Add to this incredibly low self-esteem, and you get the 18-year-old me, crying over how tired she was from not eating, while getting eleven big envelopes from the eighteen schools she’d applied to (another two were small wait-list envelopes and one more school claimed never to have gotten my application and then, months later, when it was utterly irrelevant, sent me a letter telling me I was on their wait-list too).
I WENT TO SARAH LAWRENCE and came back after one grimy, miserable (but 4.0 GPA) semester for a year’s stint on medical leave due to a serious backsliding from the alleged recovery I’d made before heading off to school. Whether consciously or not, some part of me was not yet ready to leave that home, Israel, quite yet.
I spent that year being as present as I could be. I spent a lot of time with my then-boyfriend. I spent little time with friends but tried to. I read 144 books (it was the first year I counted). I took a course on Classic Greece at the Open University in Tel Aviv and never transferred the credits. I lived and breathed home, the place I wasn’t born in but into which I was born again, though not in a religious or spiritual sense. I was born into Israel the same way any child who’s moved to a new place when they are very young is born into it. Like exiting the womb, entering a new country as a child isn’t really a matter of choice. And once you get used to the world you’re in, the air you breathe, the sounds you hear, and the language you speak, it becomes home for you.
Every time I board a plane to go back to Israel, I remember the long walk down Ben Gurion Airport’s hallway from baggage claim to the arrivals hall, walls lined with pathetically fake “Jerusalem stone” (which is basically just a type of limestone), and it makes me choke up. The smell of humid Israeli air in summer, and the cool but never cold air outside the airport, make me breathe in deeply.
Now that my mother has moved to the U.S., too, I have no biological family left there other than people who don’t talk to or know me. I have my friends, a passel of them, and I know their willingness to put me up when I next visit is not at all obligatory — they really want me there, want me to visit, even when the last shreds of what home means to me are now gone (the apartment I grew up in, my mother, my cats, the predictable sounds and smells of one 13 Histadrut Street, apartment #13). They don’t want me to have left them for good. I don’t want to have left for good.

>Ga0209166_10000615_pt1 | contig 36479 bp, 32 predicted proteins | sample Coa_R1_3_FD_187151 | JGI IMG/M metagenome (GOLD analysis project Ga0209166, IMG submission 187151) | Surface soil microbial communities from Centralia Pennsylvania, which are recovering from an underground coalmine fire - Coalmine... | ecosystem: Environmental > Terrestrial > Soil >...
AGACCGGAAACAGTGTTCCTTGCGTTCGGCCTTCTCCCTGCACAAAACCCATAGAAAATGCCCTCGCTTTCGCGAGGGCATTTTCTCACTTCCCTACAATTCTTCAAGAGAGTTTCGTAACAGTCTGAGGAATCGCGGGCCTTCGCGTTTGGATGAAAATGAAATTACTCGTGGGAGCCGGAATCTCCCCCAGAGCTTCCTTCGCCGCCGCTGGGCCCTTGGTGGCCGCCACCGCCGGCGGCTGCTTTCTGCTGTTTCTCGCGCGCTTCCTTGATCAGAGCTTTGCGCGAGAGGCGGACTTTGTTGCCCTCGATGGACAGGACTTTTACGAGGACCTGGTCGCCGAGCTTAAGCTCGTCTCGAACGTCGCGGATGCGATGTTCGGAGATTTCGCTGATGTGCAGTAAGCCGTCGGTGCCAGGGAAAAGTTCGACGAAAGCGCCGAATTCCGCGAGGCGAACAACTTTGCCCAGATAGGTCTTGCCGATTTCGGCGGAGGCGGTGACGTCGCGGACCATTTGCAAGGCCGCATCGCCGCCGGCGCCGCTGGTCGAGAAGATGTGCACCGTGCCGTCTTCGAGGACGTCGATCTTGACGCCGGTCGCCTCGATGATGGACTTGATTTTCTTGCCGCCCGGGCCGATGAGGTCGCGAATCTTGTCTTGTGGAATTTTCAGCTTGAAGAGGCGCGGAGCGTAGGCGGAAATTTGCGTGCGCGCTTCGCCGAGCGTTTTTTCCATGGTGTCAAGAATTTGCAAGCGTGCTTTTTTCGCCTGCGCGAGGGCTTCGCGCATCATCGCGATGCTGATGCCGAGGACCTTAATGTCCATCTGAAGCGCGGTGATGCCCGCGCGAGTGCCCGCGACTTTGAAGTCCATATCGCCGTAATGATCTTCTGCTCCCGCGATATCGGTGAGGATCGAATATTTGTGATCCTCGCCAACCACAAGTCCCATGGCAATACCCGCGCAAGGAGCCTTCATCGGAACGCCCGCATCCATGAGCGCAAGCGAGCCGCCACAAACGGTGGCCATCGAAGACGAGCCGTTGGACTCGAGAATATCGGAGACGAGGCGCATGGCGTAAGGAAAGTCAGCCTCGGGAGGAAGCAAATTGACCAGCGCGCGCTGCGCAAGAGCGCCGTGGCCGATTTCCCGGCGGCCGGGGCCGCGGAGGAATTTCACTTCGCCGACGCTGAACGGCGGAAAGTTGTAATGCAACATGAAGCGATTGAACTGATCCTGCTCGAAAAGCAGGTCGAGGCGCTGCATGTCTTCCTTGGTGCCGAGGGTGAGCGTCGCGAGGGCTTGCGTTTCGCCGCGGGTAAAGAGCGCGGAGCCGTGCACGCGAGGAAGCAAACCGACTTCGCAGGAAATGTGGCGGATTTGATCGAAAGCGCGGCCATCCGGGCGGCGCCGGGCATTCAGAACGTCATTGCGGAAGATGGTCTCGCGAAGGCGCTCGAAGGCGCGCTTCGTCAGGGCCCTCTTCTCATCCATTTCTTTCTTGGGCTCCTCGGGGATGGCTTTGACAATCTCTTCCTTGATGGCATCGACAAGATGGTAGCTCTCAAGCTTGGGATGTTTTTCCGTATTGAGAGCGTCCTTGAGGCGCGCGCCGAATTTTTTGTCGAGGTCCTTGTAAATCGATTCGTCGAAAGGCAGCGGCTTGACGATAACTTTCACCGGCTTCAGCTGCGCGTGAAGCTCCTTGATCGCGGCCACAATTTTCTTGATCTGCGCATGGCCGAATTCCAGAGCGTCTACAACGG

I LIVE IN NEW YORK CITY NOW, a college graduate, a literary agent’s assistant, a writer, an editor, and a podcast founder and host. I have a roommate and a tiny bedroom. I hang out in cafés and go to literary readings. I am living the life I have wanted to live since realizing that I was and am a writer. And it’s enough.
Because no matter how screwed up Israel is, no matter how far away I get from its politics and obscenely stranger-than-fiction happenings, it will always remain a home for me. Not THE home, because I will never have one of those, not when my heart belongs in more than one place. But A home. And having a home in a country as fascinating, bizarre, frustrating, and beautiful as Israel is — with the plethora of complaints I have about it — is a lucky thing indeed. Unlike many of my friends here in the United States, I was never considered Other because of the culture and religion I was born into, whether I embraced it or not. Unlike many Americans my age, I have lived in what some war zones actually look like — vibrant cities that crumple and rise again with every attack made on them. Unlike many, I am bilingual and have the pleasure of reading Etgar Keret, Sayed Kashua, and David Grossman without translation.
And if there’s one thing that does define home to me, it is the ability to walk into a bookstore and find myself surrounded by books in one of my native tongues.
Ilana Masad, a fiction writer, is a columnist for McSweeney’s and has contributed to The Rumpus, The Toast, and the Chicago Tribune literary supplement. Masad is an Israeli-American who spent most of her childhood in Israel, with twice-a-year visits to the U.S., and now lives in New York.